2000 Honda Insight Photo
Quick Take
Whizzing along the Washington, D.C., Beltway in our ultra-aerodynamic 2000 Honda Insight... Read more »
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Whizzing along the Washington, D.C., Beltway in our ultra-aerodynamic 2000 Honda Insight two-seater, we are surrounded by sport-utilities that guzzle fuel in 15-miles-per-gallon gulps.

Meanwhile, we are smug in the knowledge that our Insight is easily covering almost 60 miles for each gallon of 87-octane fuel that it sips.

The Insight is the first gasoline-electric car sold in America, and — because it uses a gasoline engine and electric batteries — it is called a hybrid.

It is also a vastly more practical approach to transportation than pure electric vehicles that use batteries alone which must be recharged by plugging in to a special charging source.

The Insight is plug-free. The reason is that its electric batteries are not the sole source of power. Instead, the batteries provide an accelerative boost to the tiny engine and are automatically recharged during normal driving. That means while pure electric vehicles might go only 80 miles before requiring a charge, the Insight should be able to cover more than 600 miles before its 10.6-gallon tank must be refilled.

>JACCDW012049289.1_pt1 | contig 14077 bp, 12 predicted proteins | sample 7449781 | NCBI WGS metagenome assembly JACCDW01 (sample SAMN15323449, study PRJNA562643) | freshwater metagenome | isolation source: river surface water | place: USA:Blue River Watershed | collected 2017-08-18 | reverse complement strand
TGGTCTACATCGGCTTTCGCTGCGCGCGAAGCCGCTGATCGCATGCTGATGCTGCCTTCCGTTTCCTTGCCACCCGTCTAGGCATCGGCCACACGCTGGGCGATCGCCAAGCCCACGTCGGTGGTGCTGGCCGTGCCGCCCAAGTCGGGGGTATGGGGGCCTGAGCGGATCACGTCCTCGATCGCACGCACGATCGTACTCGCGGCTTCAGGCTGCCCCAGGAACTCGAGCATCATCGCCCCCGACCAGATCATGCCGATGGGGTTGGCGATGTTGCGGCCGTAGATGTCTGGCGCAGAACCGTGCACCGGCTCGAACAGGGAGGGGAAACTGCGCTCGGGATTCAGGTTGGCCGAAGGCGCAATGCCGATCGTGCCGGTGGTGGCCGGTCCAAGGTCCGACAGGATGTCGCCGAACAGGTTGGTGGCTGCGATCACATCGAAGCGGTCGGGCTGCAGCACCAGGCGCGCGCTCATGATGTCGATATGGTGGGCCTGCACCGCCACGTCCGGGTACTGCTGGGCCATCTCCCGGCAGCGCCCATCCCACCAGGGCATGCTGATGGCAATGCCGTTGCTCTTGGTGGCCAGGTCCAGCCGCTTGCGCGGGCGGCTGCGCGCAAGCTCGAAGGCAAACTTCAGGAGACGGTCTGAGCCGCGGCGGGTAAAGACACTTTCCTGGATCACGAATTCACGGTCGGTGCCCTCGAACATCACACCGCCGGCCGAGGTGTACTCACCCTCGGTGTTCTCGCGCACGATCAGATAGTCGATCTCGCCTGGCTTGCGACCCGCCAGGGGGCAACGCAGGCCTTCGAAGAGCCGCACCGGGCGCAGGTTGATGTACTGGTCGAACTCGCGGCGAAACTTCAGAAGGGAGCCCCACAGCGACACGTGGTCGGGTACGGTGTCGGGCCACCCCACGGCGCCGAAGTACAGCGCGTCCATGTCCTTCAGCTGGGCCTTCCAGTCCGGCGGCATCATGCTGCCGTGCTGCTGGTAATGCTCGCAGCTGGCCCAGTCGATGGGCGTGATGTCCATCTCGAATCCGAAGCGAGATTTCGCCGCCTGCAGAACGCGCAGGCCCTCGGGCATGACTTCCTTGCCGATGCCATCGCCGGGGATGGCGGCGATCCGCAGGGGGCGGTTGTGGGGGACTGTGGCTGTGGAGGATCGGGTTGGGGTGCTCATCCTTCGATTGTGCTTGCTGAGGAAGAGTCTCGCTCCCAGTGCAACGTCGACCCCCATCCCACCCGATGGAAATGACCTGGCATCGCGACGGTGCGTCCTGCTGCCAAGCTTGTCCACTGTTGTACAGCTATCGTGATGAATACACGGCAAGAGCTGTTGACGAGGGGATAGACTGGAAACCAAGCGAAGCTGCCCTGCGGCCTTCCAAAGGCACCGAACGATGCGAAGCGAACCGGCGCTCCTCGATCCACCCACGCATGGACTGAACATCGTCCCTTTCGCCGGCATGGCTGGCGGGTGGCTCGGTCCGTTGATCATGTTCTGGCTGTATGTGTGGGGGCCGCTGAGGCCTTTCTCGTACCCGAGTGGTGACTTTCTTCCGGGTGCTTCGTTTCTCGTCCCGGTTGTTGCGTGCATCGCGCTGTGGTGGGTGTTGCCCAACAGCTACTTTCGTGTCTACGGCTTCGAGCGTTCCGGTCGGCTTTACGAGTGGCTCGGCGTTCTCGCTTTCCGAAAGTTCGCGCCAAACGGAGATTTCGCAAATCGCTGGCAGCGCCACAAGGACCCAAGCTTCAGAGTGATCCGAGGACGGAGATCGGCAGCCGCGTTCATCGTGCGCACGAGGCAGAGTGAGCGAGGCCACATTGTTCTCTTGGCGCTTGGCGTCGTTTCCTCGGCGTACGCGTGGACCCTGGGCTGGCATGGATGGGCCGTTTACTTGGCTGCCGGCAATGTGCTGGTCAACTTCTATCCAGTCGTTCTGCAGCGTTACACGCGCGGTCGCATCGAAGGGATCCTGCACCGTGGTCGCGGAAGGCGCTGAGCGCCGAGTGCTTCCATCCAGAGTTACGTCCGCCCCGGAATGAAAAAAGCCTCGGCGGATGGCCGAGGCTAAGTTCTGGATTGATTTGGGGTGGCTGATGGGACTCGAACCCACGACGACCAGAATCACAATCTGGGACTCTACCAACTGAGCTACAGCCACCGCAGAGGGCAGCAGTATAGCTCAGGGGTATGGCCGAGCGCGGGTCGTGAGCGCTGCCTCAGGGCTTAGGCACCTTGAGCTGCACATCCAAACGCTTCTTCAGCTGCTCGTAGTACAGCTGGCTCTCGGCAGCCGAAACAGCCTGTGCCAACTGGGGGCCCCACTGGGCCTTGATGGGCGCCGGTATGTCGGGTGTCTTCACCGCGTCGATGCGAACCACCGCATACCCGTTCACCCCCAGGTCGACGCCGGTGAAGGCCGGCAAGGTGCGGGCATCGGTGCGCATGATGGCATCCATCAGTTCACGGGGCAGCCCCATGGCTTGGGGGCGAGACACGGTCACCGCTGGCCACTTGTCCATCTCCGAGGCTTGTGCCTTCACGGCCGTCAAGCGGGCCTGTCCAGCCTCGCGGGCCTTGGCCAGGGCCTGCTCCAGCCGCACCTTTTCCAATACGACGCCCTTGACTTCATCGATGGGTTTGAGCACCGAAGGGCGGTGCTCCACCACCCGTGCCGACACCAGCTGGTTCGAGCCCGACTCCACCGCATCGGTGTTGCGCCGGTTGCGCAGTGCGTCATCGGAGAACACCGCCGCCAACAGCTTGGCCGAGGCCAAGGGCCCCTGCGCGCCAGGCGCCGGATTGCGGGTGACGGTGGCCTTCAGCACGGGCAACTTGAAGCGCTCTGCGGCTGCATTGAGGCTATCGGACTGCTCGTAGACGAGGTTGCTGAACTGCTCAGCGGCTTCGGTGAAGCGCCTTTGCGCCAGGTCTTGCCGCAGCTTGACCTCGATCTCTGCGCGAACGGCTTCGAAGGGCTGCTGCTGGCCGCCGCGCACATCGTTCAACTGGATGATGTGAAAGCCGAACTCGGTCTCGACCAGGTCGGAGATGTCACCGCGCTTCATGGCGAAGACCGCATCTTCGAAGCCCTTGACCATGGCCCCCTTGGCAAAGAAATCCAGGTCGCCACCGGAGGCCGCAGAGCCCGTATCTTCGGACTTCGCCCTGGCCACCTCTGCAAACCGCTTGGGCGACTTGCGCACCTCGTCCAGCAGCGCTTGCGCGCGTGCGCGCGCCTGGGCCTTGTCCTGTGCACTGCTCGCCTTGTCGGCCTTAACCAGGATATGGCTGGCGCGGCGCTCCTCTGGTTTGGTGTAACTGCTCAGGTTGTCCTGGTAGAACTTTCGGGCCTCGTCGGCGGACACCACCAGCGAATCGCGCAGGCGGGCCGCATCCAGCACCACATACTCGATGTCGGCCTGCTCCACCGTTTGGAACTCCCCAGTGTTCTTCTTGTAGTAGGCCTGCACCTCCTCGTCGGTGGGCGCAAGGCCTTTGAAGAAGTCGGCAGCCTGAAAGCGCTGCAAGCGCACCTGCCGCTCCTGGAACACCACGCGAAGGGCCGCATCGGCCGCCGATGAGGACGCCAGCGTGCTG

It goes on sale in December at a price that Honda executives say will be below $20,000. Honda expects to sell about 4,000 Insights during the first year.


The Honda Insight's aluminum engine is a specially designed 1.0-liter three-cylinder that uses Honda's variable-valve technology or VTEC. The only transmission is a five-speed manual.

Honda engineers say the idea is to provide the power of a normal 1.5-liter four-cylinder engine with superior fuel economy and greatly reduced emissions. Honda claims the Insight gets 61 miles per gallon city and 70 mpg highway (using Environmental Protection Agency calculations). The Insight's engine is rated by the federal government as an Ultra-Low Emissions (ULEV) engine.

It is rated at 67 horsepower at 5,700 revolutions per minute (rpm) and 66 pound-feet of torque at 4,800 rpm.

But between the engine and transmission is what Honda calls its Integrated Motor Assist, or IMA, which is used to supplement the power of the gas engine. When this electric motor is giving its all, the total output is 73 horsepower at 5,700 rpm and 91 pound-feet of torque at 2,000 rpm.

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